Homeowners in northern New South Wales have had a lucky break from floodwaters with no reports of major damage.
- Boggabilla has been issued an all-clear notice as of 5pm yesterday after being evacuated on Friday
- More than 280 residents are returning home with no homes recording flood damage
- Toomelah’s evacuation order remains in place and is expected to lift later today
More than 280 residents have returned home to Boggabilla after the town was issued an evacuation order on Friday.
Toomelah residents remain evacuated, likely to be declared all clear later today.
SES spokesperson Paul McQueen says despite Toomelah being isolated, crews have had minimal job calls.
“It means they’ve heeded the warnings, they’re prepared and moved to higher ground. It’s great to see,” he said.
The McIntyre River at Boggabilla peaked on Saturday at 12.39 metres.
Despite the major flood level, homes have escaped the mud many locals were dreading.
“We’ve had rapid damage-assessment crews going from property-to-property and looking by air,” Mr McQueen said.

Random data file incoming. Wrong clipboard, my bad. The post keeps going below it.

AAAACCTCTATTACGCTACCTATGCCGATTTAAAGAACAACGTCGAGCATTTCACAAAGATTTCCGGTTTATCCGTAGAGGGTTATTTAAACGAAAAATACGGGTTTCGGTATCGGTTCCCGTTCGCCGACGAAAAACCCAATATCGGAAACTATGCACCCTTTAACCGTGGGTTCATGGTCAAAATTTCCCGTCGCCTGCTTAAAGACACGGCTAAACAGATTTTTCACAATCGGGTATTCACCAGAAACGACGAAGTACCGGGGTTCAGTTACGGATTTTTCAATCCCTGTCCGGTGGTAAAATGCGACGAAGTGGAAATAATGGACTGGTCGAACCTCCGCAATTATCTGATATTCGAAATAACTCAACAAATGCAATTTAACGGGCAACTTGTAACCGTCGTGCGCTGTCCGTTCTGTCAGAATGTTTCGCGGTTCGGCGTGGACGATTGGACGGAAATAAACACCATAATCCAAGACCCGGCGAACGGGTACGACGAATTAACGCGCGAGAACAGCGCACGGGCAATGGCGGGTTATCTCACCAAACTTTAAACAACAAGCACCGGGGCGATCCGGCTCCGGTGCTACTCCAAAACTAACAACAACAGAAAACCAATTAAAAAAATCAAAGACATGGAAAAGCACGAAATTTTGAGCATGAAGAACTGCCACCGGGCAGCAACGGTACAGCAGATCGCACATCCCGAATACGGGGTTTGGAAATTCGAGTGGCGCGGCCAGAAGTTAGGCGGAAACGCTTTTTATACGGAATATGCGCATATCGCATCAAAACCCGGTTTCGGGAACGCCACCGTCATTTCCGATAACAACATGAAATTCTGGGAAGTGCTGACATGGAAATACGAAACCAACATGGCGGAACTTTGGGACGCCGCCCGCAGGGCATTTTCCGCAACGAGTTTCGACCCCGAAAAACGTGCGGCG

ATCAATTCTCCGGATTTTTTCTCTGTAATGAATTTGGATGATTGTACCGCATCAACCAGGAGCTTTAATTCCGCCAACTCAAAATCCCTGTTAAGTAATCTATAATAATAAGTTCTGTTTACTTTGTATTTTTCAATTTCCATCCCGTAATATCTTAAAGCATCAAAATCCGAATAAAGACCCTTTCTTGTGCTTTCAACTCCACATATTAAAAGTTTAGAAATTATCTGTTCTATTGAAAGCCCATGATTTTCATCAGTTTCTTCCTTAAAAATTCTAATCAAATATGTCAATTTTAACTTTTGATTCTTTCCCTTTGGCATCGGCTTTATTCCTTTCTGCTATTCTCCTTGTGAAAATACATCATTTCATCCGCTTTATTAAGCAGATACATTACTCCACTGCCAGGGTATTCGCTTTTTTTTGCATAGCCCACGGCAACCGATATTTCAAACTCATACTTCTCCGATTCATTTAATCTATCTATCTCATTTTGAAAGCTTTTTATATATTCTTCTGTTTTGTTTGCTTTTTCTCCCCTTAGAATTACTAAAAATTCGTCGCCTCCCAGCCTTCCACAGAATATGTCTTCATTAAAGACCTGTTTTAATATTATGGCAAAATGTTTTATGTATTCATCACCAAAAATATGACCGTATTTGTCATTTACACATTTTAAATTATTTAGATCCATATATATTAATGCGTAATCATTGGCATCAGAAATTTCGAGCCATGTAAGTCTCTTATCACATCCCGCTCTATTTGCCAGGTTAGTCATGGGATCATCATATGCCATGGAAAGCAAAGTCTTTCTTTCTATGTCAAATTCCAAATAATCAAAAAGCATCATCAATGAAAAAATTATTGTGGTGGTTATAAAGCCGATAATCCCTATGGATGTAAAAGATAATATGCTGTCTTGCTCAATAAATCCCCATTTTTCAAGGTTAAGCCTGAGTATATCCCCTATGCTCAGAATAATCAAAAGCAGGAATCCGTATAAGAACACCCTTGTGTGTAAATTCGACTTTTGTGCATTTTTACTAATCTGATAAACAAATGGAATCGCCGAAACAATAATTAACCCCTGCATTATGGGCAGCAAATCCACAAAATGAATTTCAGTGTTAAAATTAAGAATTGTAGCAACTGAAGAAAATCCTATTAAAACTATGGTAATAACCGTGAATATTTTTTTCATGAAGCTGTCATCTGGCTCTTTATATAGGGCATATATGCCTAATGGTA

The Bureau of Meteorology has predicted up to 50 millimetres of rain along the Queensland and New South Wales border near towns like Goondiwindi and Boggabilla.
“Although that rain is predicted to raise those river levels we aren’t expecting it to get to the peak we’ve seen,” Mr McQueen said.
“It won’t trigger renewed evacuation warnings for the community, so that’s good news.
Broadacre farmer Pete Mailer in Boggabilla had only five per cent of his crop left for harvest.
Although he has counted this season as his most successful, with high yields, the weekend’s flood has already cost him.
Crop damage is yet to be assessed for the north-west region, but Mr Mailer has totalled more than $250,000 lost.
“It’s the biggest flood we’ve seen at the house. Although, certainly, the river peak wasn’t a record or anything,” he said.
Mr Mailer said that many producers in the region were not strangers to wet conditions, farming on a floodplain.
But the timing has caused a lot of anxiety.
“Some people are still a long way from harvesting,” he said.
“We’re all very aware that this has been a really serious event with significant to even catastrophic crop losses.”
Nevertheless, he remained optimistic for next year.
“In the longer term, on the back of the flood the ground is primed and ready to go for the next crop,” Mr Mailer said.